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How employers and candidates can adjust to the Great Reset

Times of crisis have a habit of revealing those who maintained good habits and those who are scrambling to get their house in order. For employers and employees alike, the keys to surviving economic turmoil are simple: remain calm, develop a plan and be creative when searching for new opportunities.

How employers and candidates can adjust to the Great Reset
[Photobank / Adobe Stock]

As recently as last month, news outlets across the country were still covering the Great Resignation—the unprecedented shift in turnover that saw employees leaving their jobs in droves in search of better positions. Yet in light of the recent tech-stock selloff and economic downturn, it looks like the tech industry’s insatiable appetite for new talent is slowing among certain industries. This is being touted as the Great Reset.

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Over the last few years, enthusiastic tech founders were able to take advantage of an unusual period in history where the market was flush with capital from overzealous investors and government-backed stimulus. Those founders are now waking up to a new reality and discovering that the money they raised is being burned at an unsustainable pace. Companies are making difficult decisions as a result, including a wave of layoffs across the tech industry. Other companies, including Meta, are instituting hiring freezes, which have halted recruitment for some specific teams and roles.

With market dynamics changing quickly, what should employers and employees alike do to make sure they aren’t left behind?

RETURN TO SOME NORMALCY

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The Great Resignation was largely driven by a rare shift in supply and demand: there simply weren’t enough talented employees to meet the needs of rapidly growing enterprises, putting job seekers in the enviable position of being able to carefully choose their next opportunity. However, the sudden wave of layoffs and hiring freezes indicates that there may be a balancing of scales in the market and a return to some normalcy.

But is this sudden shift in market dynamics a blip on the radar, or is it the first stage in a long-term correction? No one can claim to know for sure, but it’s important to acknowledge the differences between this freeze in hiring and the one that took place in March 2020.

The pandemic brought about a burst in caution, which was quickly resolved through government programs like the Paycheck Protection Program for small businesses. Without the existential threat of a global health crisis, we’re far less likely to see the type of fiscal intervention that could save free-spending tech companies. And with the government simultaneously seeking to fight inflation, we’re bound to see less liquidity in the market.

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STAY CALM

Despite the quick reactions of some tech companies, there’s no need to panic yet with regard to overall market forces. History shows that valuations in the private market tend to follow comparable companies in the public market, and the recent stock selloff should encourage private companies to pivot toward agility and efficiency. Those companies that already had a “rainy-day” plan or conservative spending should be able to navigate quickly out of this economic uncertainty.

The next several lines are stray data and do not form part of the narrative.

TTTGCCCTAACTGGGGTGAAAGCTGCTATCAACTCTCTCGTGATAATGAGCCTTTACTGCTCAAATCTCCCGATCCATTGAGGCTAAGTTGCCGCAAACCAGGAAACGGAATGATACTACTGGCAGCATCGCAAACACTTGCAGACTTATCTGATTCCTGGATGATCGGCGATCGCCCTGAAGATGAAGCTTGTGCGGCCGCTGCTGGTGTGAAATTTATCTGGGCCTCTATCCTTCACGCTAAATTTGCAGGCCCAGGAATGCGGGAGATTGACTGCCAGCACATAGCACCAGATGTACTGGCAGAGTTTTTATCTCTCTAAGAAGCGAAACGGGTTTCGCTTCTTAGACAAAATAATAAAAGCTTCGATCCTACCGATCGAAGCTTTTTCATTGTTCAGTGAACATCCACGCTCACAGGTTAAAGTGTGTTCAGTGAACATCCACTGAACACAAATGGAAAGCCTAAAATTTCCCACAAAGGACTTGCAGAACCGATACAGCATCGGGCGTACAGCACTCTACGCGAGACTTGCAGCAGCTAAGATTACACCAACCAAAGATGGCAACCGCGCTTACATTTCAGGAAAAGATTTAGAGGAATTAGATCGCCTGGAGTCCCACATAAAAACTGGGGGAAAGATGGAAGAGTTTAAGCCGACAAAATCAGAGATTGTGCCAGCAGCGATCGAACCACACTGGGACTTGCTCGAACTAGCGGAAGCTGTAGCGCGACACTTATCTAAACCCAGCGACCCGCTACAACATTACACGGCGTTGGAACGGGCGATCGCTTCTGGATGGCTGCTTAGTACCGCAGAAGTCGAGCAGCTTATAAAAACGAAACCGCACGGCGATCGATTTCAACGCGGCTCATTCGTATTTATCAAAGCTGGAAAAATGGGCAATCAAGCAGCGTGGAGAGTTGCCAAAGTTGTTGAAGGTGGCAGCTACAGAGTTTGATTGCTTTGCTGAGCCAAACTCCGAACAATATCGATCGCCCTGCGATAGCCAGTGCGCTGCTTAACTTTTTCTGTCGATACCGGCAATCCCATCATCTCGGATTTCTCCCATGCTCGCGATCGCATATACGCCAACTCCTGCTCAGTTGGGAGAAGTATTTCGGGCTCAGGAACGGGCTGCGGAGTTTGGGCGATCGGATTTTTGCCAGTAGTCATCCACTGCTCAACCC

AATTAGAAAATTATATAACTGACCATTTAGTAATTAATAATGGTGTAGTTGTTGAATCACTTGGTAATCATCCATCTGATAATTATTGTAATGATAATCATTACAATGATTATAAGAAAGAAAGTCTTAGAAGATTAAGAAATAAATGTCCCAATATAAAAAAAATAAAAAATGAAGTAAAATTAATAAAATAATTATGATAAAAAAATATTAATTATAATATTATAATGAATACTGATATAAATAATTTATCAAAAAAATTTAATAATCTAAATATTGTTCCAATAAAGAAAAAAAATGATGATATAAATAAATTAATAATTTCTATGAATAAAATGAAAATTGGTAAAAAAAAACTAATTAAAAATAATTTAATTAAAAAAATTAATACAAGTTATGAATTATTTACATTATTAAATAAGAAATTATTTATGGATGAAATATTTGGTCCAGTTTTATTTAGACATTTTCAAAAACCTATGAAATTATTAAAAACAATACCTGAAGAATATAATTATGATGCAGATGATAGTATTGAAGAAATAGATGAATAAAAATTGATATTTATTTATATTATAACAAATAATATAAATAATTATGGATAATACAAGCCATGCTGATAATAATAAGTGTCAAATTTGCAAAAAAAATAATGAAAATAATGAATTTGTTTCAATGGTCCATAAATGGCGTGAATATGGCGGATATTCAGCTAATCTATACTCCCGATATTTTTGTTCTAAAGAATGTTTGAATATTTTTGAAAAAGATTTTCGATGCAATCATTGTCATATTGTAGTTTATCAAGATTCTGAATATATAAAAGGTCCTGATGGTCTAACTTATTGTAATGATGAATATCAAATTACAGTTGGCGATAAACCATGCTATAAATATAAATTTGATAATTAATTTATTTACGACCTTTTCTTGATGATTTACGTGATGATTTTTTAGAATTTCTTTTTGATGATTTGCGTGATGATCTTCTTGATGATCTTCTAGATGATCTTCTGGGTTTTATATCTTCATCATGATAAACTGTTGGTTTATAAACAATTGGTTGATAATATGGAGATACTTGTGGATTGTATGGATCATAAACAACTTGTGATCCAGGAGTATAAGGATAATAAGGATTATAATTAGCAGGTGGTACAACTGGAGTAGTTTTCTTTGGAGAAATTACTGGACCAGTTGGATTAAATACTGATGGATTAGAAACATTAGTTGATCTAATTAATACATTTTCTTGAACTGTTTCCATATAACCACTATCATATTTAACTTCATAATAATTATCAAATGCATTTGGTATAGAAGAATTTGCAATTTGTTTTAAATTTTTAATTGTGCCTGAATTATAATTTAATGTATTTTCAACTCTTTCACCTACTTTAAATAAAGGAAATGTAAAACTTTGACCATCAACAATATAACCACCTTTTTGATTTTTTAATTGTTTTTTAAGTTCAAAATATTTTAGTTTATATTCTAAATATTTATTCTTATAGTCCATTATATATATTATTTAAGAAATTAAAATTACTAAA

As businesses focus on capital efficiency, they can take solace in the fact that they won’t need to spend as much on recruiting and onboarding new talent. Employees are likely to remain in a stable situation instead of taking a gamble on an uncertain hiring market. The costs of retaining an employee are significantly lower than the costs of hiring a new employee, meaning that companies will be able to enjoy an immediate lifeline as they seek to streamline their operations.

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THE NEAR FUTURE OF WORK

The new hiring market could serve to level the playing field for small- and medium-sized businesses that previously struggled to compete with their larger competitors. In an employee-friendly job market, large enterprises can bully smaller competitors by wowing candidates with expansive benefits packages. But with organizations of all sizes now looking to cut costs, SMBs may be able to gain ground by offering flexibility.

Even in a newly tight job market, candidates are unlikely to give up on the privileges they came to enjoy during the pandemic—chief among them being improved work-life balance, flexible working hours and the ability to work from home. SMBs that are able to deliver these options while maintaining shrewd finances should be able to weather the storm and bring on new talent.

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For candidates, the onslaught of hiring freezes may be a reason to get more creative in the job search. If the past two years proved the viability of remote work, job seekers should expand their search globally to include markets where hiring shows no signs of slowing. Growing companies in emerging markets like India will likely continue their rapid expansion, and they may be able to offer surprisingly competitive compensation as they gain ground on their Western competitors.

Times of crisis have a habit of revealing those who maintained good habits and those who are scrambling to get their house in order. For employers and employees alike, the keys to surviving economic turmoil are simple: remain calm, develop a plan and be creative when searching for new opportunities.


A developer at heart who believes in the skill-first approach to hiring, Sachin is the CEO and Founder of HackerEarth.

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